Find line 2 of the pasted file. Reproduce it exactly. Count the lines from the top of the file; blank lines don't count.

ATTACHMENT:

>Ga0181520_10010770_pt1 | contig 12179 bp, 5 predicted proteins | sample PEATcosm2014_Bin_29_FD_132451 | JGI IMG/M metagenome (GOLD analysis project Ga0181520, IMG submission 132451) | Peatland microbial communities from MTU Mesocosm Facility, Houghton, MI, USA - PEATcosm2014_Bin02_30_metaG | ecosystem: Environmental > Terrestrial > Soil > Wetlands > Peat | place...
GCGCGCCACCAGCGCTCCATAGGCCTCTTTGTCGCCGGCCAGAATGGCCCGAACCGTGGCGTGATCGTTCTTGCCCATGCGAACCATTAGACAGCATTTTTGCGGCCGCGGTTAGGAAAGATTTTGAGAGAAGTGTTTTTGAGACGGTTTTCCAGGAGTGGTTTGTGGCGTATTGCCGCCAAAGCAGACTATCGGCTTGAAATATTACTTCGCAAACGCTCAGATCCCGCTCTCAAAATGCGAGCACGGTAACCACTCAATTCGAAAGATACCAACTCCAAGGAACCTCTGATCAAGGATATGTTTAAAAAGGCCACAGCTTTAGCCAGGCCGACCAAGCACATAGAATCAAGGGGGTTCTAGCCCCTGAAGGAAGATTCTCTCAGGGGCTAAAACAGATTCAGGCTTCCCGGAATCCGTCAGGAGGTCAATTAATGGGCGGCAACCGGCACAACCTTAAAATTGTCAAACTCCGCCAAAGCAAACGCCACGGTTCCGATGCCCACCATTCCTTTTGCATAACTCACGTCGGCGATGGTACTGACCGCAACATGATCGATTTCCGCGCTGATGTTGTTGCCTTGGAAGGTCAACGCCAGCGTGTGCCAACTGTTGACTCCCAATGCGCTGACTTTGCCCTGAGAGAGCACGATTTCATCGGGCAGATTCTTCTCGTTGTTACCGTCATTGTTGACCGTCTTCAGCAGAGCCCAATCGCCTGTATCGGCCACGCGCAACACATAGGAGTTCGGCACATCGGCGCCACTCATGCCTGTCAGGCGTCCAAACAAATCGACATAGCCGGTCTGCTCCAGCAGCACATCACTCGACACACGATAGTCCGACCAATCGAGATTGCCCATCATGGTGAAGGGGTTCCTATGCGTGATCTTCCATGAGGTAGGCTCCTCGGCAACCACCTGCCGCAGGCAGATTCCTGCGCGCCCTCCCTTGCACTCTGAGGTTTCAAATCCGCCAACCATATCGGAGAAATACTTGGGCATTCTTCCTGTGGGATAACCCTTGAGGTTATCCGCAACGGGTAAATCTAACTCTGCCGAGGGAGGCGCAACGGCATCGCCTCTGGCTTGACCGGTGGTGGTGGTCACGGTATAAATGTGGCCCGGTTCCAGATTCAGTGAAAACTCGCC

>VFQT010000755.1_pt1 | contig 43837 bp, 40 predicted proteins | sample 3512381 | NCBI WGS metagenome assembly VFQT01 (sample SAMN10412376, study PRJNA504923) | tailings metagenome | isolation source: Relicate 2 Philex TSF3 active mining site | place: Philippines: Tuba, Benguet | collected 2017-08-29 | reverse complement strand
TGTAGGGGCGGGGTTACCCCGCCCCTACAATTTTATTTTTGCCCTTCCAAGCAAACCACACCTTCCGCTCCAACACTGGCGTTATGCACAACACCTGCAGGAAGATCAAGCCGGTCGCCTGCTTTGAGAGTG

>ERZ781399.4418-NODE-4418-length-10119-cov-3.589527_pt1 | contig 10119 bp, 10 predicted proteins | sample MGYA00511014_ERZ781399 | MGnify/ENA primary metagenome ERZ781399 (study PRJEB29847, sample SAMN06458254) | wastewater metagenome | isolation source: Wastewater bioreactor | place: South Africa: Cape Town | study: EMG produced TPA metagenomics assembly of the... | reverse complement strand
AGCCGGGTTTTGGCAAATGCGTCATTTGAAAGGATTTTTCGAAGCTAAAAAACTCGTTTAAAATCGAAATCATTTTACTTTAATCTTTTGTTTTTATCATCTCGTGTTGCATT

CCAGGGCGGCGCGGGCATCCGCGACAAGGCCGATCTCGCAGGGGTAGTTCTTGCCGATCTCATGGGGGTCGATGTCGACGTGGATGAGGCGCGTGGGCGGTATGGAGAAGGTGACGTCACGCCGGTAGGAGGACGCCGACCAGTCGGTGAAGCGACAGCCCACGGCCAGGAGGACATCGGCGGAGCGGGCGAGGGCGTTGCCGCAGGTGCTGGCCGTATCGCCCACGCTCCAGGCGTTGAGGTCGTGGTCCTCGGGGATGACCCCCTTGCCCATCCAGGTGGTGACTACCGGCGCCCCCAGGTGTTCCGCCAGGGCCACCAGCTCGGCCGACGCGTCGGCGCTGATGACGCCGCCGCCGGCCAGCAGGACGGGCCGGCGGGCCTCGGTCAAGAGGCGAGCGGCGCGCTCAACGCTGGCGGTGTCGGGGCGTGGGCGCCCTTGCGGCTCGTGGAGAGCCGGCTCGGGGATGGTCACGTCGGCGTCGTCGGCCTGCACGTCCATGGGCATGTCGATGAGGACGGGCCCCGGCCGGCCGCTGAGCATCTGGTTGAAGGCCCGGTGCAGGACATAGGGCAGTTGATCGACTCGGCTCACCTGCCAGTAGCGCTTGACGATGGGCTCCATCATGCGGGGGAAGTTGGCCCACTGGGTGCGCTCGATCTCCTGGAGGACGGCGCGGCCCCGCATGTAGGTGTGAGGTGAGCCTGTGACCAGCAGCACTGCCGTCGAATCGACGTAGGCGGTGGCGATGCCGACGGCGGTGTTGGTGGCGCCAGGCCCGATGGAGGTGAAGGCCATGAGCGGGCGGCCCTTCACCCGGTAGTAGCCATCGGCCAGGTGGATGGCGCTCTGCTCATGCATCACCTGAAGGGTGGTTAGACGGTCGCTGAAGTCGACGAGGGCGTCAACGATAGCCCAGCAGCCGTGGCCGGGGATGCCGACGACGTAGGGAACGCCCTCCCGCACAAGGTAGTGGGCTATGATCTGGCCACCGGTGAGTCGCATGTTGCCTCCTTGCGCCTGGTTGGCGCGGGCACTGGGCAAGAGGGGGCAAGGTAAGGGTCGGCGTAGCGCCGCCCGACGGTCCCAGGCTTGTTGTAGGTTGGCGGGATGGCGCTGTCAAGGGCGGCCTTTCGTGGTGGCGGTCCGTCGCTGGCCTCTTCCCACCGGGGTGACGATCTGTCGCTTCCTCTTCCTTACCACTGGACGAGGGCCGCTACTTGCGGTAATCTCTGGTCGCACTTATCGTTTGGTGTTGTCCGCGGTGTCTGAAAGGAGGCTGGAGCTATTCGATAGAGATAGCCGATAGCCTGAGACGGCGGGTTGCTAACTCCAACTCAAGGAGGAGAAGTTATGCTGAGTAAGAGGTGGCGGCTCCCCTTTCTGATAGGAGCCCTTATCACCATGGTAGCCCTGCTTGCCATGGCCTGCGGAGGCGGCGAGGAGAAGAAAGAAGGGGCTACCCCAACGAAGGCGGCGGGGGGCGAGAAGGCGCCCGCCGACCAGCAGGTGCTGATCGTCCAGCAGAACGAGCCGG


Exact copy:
GCGCGCCACCAGCGCTCCATAGGCCTCTTTGTCGCCGGCCAGAATGGCCCGAACCGTGGCGTGATCGTTCTTGCCCATGCGAACCATTAGACAGCATTTTTGCGGCCGCGGTTAGGAAAGATTTTGAGAGAAGTGTTTTTGAGACGGTTTTCCAGGAGTGGTTTGTGGCGTATTGCCGCCAAAGCAGACTATCGGCTTGAAATATTACTTCGCAAACGCTCAGATCCCGCTCTCAAAATGCGAGCACGGTAACCACTCAATTCGAAAGATACCAACTCCAAGGAACCTCTGATCAAGGATATGTTTAAAAAGGCCACAGCTTTAGCCAGGCCGACCAAGCACATAGAATCAAGGGGGTTCTAGCCCCTGAAGGAAGATTCTCTCAGGGGCTAAAACAGATTCAGGCTTCCCGGAATCCGTCAGGAGGTCAATTAATGGGCGGCAACCGGCACAACCTTAAAATTGTCAAACTCCGCCAAAGCAAACGCCACGGTTCCGATGCCCACCATTCCTTTTGCATAACTCACGTCGGCGATGGTACTGACCGCAACATGATCGATTTCCGCGCTGATGTTGTTGCCTTGGAAGGTCAACGCCAGCGTGTGCCAACTGTTGACTCCCAATGCGCTGACTTTGCCCTGAGAGAGCACGATTTCATCGGGCAGATTCTTCTCGTTGTTACCGTCATTGTTGACCGTCTTCAGCAGAGCCCAATCGCCTGTATCGGCCACGCGCAACACATAGGAGTTCGGCACATCGGCGCCACTCATGCCTGTCAGGCGTCCAAACAAATCGACATAGCCGGTCTGCTCCAGCAGCACATCACTCGACACACGATAGTCCGACCAATCGAGATTGCCCATCATGGTGAAGGGGTTCCTATGCGTGATCTTCCATGAGGTAGGCTCCTCGGCAACCACCTGCCGCAGGCAGATTCCTGCGCGCCCTCCCTTGCACTCTGAGGTTTCAAATCCGCCAACCATATCGGAGAAATACTTGGGCATTCTTCCTGTGGGATAACCCTTGAGGTTATCCGCAACGGGTAAATCTAACTCTGCCGAGGGAGGCGCAACGGCATCGCCTCTGGCTTGACCGGTGGTGGTGGTCACGGTATAAATGTGGCCCGGTTCCAGATTCAGTGAAAACTCGCC